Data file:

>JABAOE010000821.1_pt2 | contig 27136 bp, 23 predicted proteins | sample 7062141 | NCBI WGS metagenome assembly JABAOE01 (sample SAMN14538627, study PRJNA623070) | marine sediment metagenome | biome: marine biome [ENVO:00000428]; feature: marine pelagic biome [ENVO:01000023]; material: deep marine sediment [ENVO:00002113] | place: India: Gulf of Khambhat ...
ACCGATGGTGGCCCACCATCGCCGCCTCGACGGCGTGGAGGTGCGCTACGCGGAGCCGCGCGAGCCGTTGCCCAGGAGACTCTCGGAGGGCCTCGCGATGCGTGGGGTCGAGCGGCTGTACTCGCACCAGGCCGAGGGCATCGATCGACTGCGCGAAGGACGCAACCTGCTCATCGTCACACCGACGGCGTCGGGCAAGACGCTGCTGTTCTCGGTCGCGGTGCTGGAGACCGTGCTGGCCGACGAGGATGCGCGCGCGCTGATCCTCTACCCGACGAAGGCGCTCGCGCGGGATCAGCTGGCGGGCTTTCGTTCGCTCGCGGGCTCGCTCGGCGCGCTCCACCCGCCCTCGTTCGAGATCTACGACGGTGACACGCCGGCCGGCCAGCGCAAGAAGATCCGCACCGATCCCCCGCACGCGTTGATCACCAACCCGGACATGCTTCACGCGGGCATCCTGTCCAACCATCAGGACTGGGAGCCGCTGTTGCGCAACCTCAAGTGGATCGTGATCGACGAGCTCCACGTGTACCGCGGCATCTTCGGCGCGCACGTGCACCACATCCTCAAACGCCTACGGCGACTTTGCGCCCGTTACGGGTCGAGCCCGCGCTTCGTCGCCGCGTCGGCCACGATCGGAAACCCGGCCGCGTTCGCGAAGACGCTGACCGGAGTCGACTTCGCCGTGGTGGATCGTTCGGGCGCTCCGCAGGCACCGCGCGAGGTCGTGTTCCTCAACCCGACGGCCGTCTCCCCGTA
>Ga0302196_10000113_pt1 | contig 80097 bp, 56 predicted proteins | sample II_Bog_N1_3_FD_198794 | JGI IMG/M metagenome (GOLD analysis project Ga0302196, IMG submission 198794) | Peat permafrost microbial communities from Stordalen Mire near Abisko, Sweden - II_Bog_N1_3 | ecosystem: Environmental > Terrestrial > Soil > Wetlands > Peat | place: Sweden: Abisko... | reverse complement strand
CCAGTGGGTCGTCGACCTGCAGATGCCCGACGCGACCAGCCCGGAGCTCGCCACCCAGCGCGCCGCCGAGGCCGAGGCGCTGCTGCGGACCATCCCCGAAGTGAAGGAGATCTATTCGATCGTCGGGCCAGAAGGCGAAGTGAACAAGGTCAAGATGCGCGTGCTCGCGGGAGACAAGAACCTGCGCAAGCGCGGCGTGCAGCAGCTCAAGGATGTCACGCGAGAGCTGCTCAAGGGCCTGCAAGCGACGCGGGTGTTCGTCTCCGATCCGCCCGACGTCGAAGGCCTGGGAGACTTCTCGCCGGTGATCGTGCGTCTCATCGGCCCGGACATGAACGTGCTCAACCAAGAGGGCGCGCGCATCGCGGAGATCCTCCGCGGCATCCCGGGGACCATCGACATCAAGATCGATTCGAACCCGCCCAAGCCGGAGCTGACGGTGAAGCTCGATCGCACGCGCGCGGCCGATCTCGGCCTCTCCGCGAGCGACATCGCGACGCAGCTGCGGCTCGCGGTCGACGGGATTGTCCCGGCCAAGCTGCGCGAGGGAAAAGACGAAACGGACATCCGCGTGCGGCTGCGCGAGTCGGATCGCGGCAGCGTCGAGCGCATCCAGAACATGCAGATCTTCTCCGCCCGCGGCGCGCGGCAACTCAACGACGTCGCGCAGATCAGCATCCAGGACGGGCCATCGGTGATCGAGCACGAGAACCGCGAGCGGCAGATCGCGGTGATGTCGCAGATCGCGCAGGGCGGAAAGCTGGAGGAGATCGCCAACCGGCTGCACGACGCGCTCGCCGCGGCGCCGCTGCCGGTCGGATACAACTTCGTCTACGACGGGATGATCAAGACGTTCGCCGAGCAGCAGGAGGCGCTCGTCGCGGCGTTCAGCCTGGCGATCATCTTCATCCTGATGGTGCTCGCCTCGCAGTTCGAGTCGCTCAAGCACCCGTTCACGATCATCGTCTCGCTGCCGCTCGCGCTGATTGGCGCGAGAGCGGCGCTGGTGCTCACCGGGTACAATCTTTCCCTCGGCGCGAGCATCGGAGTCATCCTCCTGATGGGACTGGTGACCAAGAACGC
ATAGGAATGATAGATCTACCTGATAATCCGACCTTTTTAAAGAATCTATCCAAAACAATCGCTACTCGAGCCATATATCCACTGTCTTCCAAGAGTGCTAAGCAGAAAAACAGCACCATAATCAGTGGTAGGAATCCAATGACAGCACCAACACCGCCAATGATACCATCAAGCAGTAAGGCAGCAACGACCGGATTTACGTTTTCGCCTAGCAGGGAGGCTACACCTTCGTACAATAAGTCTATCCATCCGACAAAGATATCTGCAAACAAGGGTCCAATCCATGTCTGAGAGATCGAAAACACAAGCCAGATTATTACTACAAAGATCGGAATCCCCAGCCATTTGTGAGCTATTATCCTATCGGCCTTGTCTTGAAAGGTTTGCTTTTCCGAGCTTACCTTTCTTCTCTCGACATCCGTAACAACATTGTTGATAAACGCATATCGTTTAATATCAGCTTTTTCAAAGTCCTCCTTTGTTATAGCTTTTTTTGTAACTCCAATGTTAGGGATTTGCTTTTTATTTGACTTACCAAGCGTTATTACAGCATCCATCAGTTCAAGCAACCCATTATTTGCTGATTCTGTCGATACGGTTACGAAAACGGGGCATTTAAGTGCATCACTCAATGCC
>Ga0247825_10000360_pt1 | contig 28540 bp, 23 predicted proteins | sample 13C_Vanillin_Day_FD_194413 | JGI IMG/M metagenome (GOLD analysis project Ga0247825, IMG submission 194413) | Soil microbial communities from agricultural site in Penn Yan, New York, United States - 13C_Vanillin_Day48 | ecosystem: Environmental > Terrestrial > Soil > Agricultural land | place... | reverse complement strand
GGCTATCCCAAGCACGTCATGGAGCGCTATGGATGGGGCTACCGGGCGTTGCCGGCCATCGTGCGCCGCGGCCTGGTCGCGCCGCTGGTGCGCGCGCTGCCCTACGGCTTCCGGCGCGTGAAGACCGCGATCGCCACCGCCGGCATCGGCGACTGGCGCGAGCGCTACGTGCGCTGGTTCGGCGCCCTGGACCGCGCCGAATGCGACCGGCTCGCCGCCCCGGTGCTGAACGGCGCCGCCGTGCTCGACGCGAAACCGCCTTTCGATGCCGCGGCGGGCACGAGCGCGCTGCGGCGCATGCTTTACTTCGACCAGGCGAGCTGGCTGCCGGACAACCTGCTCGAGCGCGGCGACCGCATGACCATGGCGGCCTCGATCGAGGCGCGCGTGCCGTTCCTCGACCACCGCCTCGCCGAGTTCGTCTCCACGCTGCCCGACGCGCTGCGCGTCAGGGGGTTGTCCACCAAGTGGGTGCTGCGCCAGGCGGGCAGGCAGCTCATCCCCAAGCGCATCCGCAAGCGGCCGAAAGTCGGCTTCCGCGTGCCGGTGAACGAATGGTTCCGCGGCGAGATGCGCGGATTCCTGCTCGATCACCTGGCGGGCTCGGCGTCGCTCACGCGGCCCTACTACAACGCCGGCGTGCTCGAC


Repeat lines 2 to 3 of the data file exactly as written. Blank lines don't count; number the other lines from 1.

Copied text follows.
ACCGATGGTGGCCCACCATCGCCGCCTCGACGGCGTGGAGGTGCGCTACGCGGAGCCGCGCGAGCCGTTGCCCAGGAGACTCTCGGAGGGCCTCGCGATGCGTGGGGTCGAGCGGCTGTACTCGCACCAGGCCGAGGGCATCGATCGACTGCGCGAAGGACGCAACCTGCTCATCGTCACACCGACGGCGTCGGGCAAGACGCTGCTGTTCTCGGTCGCGGTGCTGGAGACCGTGCTGGCCGACGAGGATGCGCGCGCGCTGATCCTCTACCCGACGAAGGCGCTCGCGCGGGATCAGCTGGCGGGCTTTCGTTCGCTCGCGGGCTCGCTCGGCGCGCTCCACCCGCCCTCGTTCGAGATCTACGACGGTGACACGCCGGCCGGCCAGCGCAAGAAGATCCGCACCGATCCCCCGCACGCGTTGATCACCAACCCGGACATGCTTCACGCGGGCATCCTGTCCAACCATCAGGACTGGGAGCCGCTGTTGCGCAACCTCAAGTGGATCGTGATCGACGAGCTCCACGTGTACCGCGGCATCTTCGGCGCGCACGTGCACCACATCCTCAAACGCCTACGGCGACTTTGCGCCCGTTACGGGTCGAGCCCGCGCTTCGTCGCCGCGTCGGCCACGATCGGAAACCCGGCCGCGTTCGCGAAGACGCTGACCGGAGTCGACTTCGCCGTGGTGGATCGTTCGGGCGCTCCGCAGGCACCGCGCGAGGTCGTGTTCCTCAACCCGACGGCCGTCTCCCCGTA
>Ga0302196_10000113_pt1 | contig 80097 bp, 56 predicted proteins | sample II_Bog_N1_3_FD_198794 | JGI IMG/M metagenome (GOLD analysis project Ga0302196, IMG submission 198794) | Peat permafrost microbial communities from Stordalen Mire near Abisko, Sweden - II_Bog_N1_3 | ecosystem: Environmental > Terrestrial > Soil > Wetlands > Peat | place: Sweden: Abisko... | reverse complement strand